An Egyptian man stands in rubble after an explosion at the Egyptian police headquarters in downtown Cairo, Friday, Jan. 24, 2014. Three bombings hit high-profile areas around Cairo on Friday, including a suicide car bomber who struck the city's police headquarters, killing several people in the first major attack on the Egyptian capital as insurgents step up a campaign of violence following the ouster of the Islamist president. (AP Photo/Khalil Hamra)
Supporters of ousted President Mohammed Morsi damage an area on a street as they protest against the government in Cairo's Nasr City district, Egypt, Friday, Jan, 24, 2014. A string of bombings hit police around Cairo on Friday, including a car blast that ripped through the city's main police headquarters and wrecked a nearby museum of Islamic artifacts. Later in the day, anti-Islamist residents joined police in clashes with Brotherhood members holding their daily protests in multiple cities around the country. (AP Photos/El Shorouk newspaper, Sabry Khaled) EGYPT OUT
An Egyptian policeman shouts at bystanders to keep away from the site of a blast at the Egyptian police headquarters in downtown Cairo, Egypt, Friday, Jan. 24, 2014. A car bomb struck the main Egyptian police headquarters Friday in the heart of Cairo, killing at least several people in a hugely symbolic attack on the eve of the third anniversary of the 2011 uprising that toppled longtime autocratic ruler Hosni Mubarak. (AP Photo/Amr Nabil)
A policeman injured in a bombing that targeted police headquarters rests in a hospital in Cairo, Egypt, Friday, Jan. 24, 2014. A string of bombings hit police around Cairo on Friday, including a car blast that ripped through the city's main police headquarters and wrecked a nearby museum of Islamic artifacts. Several people were killed in the most significant attack yet in the Egyptian capital at a time of mounting confrontation between Islamists and the military-backed government. (AP Photo/Ahmed Gamil)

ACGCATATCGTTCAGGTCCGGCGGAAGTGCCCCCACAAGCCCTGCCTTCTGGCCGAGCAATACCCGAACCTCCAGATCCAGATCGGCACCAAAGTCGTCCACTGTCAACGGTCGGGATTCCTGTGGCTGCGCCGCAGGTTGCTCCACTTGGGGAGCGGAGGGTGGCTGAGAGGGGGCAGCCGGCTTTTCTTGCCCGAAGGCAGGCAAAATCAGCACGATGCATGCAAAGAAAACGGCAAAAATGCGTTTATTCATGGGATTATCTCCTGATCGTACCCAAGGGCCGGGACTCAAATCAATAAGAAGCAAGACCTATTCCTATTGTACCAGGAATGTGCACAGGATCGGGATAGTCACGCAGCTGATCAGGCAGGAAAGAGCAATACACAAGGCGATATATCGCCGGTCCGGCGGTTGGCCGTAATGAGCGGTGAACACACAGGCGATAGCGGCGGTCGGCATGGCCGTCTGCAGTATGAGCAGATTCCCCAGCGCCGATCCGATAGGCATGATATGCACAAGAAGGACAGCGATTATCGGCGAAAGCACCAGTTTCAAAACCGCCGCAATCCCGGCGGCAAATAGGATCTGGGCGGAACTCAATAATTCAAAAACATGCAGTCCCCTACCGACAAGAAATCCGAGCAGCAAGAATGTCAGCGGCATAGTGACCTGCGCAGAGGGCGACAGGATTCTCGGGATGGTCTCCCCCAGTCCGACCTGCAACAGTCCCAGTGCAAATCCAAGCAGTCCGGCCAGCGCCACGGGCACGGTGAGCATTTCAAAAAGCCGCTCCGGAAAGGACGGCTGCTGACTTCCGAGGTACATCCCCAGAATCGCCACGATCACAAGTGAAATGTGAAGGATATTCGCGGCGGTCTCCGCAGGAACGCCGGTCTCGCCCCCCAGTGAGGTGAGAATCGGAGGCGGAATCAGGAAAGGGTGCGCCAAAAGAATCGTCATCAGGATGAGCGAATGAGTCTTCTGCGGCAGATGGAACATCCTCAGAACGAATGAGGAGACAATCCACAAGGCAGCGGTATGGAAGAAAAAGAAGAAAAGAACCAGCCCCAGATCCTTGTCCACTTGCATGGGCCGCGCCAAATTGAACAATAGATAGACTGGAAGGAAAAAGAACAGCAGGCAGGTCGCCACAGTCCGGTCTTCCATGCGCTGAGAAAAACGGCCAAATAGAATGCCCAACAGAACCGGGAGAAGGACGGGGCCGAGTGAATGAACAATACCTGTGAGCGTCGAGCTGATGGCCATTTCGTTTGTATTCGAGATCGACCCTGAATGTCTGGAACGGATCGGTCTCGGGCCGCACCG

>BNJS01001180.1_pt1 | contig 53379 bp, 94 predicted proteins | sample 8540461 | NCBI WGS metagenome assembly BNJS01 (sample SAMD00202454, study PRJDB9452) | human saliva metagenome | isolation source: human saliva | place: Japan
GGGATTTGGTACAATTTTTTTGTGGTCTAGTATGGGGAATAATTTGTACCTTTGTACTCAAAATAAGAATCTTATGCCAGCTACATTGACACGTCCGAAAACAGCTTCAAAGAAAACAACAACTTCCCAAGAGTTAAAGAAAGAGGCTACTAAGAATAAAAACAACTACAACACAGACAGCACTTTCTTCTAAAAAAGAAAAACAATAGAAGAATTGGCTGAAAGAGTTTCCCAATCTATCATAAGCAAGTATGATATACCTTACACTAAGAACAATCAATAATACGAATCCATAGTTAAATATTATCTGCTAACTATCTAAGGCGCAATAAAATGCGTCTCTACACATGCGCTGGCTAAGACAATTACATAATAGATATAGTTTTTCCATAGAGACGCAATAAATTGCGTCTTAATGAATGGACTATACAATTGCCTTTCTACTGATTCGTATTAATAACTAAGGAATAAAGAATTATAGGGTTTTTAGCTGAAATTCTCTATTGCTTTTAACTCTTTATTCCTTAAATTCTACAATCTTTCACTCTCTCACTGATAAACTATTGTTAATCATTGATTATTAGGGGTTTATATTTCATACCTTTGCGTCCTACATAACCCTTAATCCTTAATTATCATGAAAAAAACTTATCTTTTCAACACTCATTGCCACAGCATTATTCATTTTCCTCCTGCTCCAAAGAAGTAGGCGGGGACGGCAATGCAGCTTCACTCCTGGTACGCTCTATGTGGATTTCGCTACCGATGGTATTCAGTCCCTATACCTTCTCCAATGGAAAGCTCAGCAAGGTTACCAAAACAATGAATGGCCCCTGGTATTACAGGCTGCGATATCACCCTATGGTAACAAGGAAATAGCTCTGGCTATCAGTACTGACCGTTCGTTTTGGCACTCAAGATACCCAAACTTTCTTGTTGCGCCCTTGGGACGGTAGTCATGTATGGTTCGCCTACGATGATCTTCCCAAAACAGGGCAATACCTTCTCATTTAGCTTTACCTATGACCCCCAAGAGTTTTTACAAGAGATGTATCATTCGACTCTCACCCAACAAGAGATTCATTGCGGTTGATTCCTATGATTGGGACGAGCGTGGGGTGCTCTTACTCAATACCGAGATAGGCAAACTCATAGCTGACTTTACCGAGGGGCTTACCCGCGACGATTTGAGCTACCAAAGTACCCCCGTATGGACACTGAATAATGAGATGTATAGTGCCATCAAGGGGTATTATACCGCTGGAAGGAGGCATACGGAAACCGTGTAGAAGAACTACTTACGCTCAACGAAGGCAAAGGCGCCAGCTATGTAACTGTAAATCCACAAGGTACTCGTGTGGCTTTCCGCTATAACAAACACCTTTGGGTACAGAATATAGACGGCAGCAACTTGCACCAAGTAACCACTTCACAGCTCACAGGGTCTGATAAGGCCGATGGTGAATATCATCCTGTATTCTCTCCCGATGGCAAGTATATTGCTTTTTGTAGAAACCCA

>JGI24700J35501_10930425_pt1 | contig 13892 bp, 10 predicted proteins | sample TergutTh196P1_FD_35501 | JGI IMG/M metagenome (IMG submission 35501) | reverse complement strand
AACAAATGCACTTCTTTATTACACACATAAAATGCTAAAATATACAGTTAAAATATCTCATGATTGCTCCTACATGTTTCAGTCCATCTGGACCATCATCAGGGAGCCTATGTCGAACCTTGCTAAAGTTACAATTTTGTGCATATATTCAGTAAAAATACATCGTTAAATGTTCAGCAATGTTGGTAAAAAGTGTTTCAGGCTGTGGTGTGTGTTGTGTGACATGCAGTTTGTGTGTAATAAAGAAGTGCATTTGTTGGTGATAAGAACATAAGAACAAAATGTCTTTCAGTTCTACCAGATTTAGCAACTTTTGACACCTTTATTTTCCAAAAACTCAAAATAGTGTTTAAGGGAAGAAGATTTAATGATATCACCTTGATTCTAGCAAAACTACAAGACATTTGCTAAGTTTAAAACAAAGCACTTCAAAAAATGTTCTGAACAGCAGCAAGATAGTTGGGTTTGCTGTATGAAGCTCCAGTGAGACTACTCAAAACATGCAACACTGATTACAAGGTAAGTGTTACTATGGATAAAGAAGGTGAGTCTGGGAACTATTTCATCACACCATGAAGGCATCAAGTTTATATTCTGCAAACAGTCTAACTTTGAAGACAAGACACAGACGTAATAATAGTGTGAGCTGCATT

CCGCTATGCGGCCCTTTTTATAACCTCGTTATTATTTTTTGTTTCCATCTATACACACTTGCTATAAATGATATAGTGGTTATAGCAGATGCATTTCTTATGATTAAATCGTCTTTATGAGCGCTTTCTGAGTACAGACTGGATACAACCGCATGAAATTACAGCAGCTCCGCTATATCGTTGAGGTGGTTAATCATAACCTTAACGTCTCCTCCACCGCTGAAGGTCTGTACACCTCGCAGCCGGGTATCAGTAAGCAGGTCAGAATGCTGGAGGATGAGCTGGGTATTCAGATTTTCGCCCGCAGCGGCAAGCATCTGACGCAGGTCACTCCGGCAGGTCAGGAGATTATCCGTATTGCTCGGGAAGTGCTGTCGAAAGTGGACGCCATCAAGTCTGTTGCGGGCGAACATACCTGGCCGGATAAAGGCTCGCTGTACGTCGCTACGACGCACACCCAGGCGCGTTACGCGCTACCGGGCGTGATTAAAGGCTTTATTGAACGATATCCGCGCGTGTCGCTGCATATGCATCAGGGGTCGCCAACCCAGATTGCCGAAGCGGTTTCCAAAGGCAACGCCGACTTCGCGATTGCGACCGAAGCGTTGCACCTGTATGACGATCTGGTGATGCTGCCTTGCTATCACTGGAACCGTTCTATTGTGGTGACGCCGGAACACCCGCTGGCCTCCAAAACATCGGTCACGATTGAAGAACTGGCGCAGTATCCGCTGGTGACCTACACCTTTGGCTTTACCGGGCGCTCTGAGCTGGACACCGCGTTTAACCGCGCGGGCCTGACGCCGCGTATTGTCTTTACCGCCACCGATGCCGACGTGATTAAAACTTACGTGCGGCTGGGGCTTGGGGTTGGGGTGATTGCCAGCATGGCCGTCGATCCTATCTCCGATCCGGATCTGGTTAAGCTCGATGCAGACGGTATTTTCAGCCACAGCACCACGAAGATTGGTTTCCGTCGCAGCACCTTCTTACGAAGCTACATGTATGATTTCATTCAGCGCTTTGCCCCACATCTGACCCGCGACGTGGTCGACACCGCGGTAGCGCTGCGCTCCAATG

CAIRO, EGYPT - JANUARY 24: Clashes between anti-coup people and Egyptian security forces is ongoing in the Nasr City neighborhood of Cairo, Egypt on January 24, 2014. (Photo by Muhammed Elshamy/Anadolu Agency/Getty Images)
CAIRO, EGYPT - JANUARY 24: Clashes between anti-coup people and Egyptian security forces is ongoing in the Nasr City neighborhood of Cairo, Egypt on January 24, 2014. (Photo by Muhammed Elshamy/Anadolu Agency/Getty Images)
Egyptians gather next to a damaged car on January 24, 2014 following a fourth bomb explosion in a neighbourhood close to the Giza pyramids in the Egyptian capital Cairo. A suicide car bomber struck Cairo police headquarters, the first of four blasts in Egypt's capital that killed at least six people on the eve of the anniversary of the 2011 uprising. AFP PHOTO / AHMED TARANH (Photo credit should read AHMED TARANH/AFP/Getty Images)
Police officers secure a crater left in front of Cairo's police directorate after someone detonated a car bomb Friday morning, Jan 24, 2014, killing at least five and injuring 51 others. It was the deadliest attack against security forces in Cairo since the 2011 uprising. (Amina Ismail/MCT via Getty Images)
Police officers secure a crater left in front of Cairo's police directorate after someone detonated a car bomb Friday morning, Jan 24, 2014, killing at least five and injuring 51 others. It was the deadliest attack against security forces in Cairo since the 2011 uprising. (Amina Ismail/MCT via Getty Images)